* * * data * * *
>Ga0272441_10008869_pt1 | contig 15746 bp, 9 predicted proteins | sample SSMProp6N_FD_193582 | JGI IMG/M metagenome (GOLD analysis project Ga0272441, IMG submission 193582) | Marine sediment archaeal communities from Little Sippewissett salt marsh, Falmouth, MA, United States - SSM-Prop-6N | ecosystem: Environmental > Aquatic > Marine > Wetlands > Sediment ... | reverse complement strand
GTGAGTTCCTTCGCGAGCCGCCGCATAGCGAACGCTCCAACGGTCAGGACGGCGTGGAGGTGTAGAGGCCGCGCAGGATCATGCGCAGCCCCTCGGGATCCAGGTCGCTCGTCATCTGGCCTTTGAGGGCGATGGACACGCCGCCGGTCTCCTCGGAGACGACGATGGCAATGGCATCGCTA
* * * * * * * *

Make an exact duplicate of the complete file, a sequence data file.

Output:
>Ga0272441_10008869_pt1 | contig 15746 bp, 9 predicted proteins | sample SSMProp6N_FD_193582 | JGI IMG/M metagenome (GOLD analysis project Ga0272441, IMG submission 193582) | Marine sediment archaeal communities from Little Sippewissett salt marsh, Falmouth, MA, United States - SSM-Prop-6N | ecosystem: Environmental > Aquatic > Marine > Wetlands > Sediment ... | reverse complement strand
GTGAGTTCCTTCGCGAGCCGCCGCATAGCGAACGCTCCAACGGTCAGGACGGCGTGGAGGTGTAGAGGCCGCGCAGGATCATGCGCAGCCCCTCGGGATCCAGGTCGCTCGTCATCTGGCCTTTGAGGGCGATGGACACGCCGCCGGTCTCCTCGGAGACGACGATGGCAATGGCATCGCTA